Washington, and had an interview with General Van Vliet this subject. He informed me he had ordered 36 four-wheeled ambulances from Perryville to Fort Monroe, and that he would send on 86 more from Washington. That would have given us 177 for the whole army, including McDowell's corps and Blenker's division. This was too few, but it was the best that could be done with the number reported on hand. Colonel Ingalls being under the impression that there was still a large number at Perryville, I telegraphed to Washington to have 50 more added to our allotment, but I did not get them. In fact, the last of the original 86 did not reach us till the 1st of May; 12 were received April 9, 16 April 15, and 58 May 1.
In the mean time the divisions of Stone at Poolesville, Banks at Sandy Hook, Lockwood on the Eastern Shore of Maryland, and Lander at Cumberland, had been furnished with as many carriages of each sort as we could spare and they were likely to need. Stone had 59 two-wheeled, 7 four-wheeled, and 67 transports carts. They proved amply sufficient to remove his wounded after the action at Ball's Bluff with the greatest speed and safety to his hospitals. This affair was misrepresented by some volunteer philanthropist to the Sanitary Commission. My report from Brigade Surgeon Crosby, who conducted the hospital administration on that occasion - an officer who has no superiors in the corps to which he belongs - shows that his carriages were promptly as near the field as they could be brought. He could not very well cross either the canal or the Potomac River with his train.
The most feasible plan for organizing a force to act as an ambulance corps engaged my attention at an early period. Several propositions were made by foreigners to raise and command such a corps. They were mere repetitions of the Continental systems, and however serviceable they might have promised to be, they could not under the then existing laws have been raised for our army. The only plan that appeared to be within my reach was that adopted and established by the sixth paragraph of Orders Numbers 20. The regulations of the army authorized a detail of 10 men from each regiment for hospital attendants. The bands of regiments had long been used for the purpose I wanted them for in time of action in our service, and I could by the plans indicated expect to command about 25 men to a regiment to serve as ambulance attendants when wanted. They required, however, to be instructed in that duty, and with that view they were ordered to be drilled regularly every day by the medical officers under the superintendence of the brigade surgeons. Whenever this order was obeyed, the progress of the men in the drill was quite satisfactory. It was at least a beginning of an ambulance corps. Perhaps a distinct ambulance corps may yet be made a part of our military establishment. I am satisfied it would contribute essentially to the efficiency of the hospital department. The surgeon-general of Pennsylvania, under date of September 19, 1861, requested authority to organize such a corps at Camp Curtin for the troops of his State. I indorsed his proposal favorably and referred it to the Secretary of War, but no action was taken upon it. An elaborate project for an ambulance corps was submitted to the Surgeon-General by a Mr. Pfersching,, and by him referred to me for examination in March, 1862. Upon this plan I made the report marked F in the appendix.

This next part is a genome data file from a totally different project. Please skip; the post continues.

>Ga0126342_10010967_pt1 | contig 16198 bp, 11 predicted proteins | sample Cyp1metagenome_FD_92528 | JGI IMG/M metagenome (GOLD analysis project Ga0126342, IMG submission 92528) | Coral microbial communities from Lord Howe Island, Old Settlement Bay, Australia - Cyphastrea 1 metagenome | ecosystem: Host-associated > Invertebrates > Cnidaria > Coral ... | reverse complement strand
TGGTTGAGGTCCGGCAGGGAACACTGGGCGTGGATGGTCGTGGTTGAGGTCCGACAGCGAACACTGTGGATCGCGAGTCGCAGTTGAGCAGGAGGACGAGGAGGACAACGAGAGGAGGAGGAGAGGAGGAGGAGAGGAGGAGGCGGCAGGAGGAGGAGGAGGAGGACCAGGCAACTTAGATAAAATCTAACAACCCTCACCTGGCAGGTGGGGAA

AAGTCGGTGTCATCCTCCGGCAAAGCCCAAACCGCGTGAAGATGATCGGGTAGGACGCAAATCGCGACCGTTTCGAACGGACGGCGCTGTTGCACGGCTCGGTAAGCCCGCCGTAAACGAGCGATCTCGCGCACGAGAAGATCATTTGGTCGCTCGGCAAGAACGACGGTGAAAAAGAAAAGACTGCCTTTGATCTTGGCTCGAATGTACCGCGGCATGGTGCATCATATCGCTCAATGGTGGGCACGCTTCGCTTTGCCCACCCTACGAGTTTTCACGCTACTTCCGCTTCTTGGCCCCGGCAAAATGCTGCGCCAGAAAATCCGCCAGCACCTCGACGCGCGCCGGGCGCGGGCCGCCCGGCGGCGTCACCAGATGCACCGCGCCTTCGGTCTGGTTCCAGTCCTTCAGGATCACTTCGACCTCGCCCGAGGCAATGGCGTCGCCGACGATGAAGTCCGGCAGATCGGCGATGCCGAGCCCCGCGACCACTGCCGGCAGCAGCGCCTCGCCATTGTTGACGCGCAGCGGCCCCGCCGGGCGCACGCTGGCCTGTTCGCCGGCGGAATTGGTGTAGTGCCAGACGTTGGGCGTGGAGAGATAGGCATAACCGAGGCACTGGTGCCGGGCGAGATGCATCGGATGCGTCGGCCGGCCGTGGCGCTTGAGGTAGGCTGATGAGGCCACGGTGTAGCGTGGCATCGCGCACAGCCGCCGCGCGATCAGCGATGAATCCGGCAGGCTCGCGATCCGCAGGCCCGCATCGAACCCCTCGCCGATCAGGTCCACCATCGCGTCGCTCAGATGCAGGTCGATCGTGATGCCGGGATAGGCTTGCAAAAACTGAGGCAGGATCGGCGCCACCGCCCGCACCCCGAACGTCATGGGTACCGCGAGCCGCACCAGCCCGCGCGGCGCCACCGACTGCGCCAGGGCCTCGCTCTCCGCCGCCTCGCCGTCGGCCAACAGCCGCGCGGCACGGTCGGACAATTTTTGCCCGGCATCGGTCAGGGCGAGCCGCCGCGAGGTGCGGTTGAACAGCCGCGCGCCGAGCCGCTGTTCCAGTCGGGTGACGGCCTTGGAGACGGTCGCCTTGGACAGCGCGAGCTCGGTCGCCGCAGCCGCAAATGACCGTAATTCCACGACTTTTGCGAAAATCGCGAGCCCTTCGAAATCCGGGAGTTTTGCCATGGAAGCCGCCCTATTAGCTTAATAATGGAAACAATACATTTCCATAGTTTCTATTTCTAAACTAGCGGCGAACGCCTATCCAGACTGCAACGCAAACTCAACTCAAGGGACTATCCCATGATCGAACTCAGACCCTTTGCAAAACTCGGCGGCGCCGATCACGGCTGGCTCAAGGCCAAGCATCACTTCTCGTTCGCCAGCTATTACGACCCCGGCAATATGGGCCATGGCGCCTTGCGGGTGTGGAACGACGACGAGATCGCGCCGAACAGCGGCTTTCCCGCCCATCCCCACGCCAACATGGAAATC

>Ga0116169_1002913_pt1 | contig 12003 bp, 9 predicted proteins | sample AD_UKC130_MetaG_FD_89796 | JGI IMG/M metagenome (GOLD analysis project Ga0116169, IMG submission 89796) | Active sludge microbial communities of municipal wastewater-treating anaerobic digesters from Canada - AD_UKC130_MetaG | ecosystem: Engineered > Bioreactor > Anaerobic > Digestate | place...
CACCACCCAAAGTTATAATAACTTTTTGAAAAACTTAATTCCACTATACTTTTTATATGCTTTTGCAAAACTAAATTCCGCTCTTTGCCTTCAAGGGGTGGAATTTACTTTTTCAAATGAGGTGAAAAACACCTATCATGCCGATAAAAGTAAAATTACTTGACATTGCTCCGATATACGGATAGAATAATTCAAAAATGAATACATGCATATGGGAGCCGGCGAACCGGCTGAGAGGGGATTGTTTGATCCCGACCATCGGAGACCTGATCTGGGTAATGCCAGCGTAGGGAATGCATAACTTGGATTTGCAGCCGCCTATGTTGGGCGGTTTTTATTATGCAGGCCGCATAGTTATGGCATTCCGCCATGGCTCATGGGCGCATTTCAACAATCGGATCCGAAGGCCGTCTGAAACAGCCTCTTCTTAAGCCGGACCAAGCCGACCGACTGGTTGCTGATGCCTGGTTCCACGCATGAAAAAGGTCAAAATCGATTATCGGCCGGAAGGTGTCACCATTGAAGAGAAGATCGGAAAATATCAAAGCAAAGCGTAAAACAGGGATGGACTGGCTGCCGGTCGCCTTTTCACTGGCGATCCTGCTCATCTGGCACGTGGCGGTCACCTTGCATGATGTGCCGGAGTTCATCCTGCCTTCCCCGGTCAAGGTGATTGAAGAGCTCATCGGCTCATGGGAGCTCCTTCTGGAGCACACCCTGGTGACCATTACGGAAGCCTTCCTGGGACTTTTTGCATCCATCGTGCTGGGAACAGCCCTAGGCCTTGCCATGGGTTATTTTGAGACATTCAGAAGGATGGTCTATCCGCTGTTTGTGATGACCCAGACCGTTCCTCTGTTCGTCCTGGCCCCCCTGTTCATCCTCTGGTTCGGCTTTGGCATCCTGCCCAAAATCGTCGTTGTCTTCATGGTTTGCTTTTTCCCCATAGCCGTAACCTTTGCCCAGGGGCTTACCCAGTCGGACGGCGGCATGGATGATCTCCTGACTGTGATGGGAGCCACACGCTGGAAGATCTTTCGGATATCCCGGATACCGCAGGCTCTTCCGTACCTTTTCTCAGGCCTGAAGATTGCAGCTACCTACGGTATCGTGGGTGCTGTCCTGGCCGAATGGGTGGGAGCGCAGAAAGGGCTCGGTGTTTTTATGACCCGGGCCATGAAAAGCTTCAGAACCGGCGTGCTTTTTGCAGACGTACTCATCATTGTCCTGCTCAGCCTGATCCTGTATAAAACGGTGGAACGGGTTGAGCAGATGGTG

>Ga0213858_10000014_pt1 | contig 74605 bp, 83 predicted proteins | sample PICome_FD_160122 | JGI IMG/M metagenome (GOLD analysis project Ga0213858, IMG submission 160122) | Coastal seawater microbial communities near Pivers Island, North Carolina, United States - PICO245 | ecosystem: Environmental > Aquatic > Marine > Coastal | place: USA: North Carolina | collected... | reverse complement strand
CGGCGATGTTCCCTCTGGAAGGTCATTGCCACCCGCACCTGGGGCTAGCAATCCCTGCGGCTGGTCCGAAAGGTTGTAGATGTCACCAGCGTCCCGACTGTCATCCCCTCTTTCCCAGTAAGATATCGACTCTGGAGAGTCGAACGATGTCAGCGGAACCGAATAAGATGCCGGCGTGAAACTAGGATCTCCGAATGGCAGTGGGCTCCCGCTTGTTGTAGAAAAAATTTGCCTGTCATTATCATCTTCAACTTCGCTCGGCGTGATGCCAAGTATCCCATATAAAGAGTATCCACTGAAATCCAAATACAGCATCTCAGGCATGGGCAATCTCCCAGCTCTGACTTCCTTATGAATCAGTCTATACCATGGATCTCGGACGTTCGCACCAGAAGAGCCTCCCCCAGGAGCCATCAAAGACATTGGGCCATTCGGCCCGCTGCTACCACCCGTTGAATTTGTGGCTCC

When I took charge of the Army of the Potomac I supposed that the general hospitals within the limits of that army were under my control,.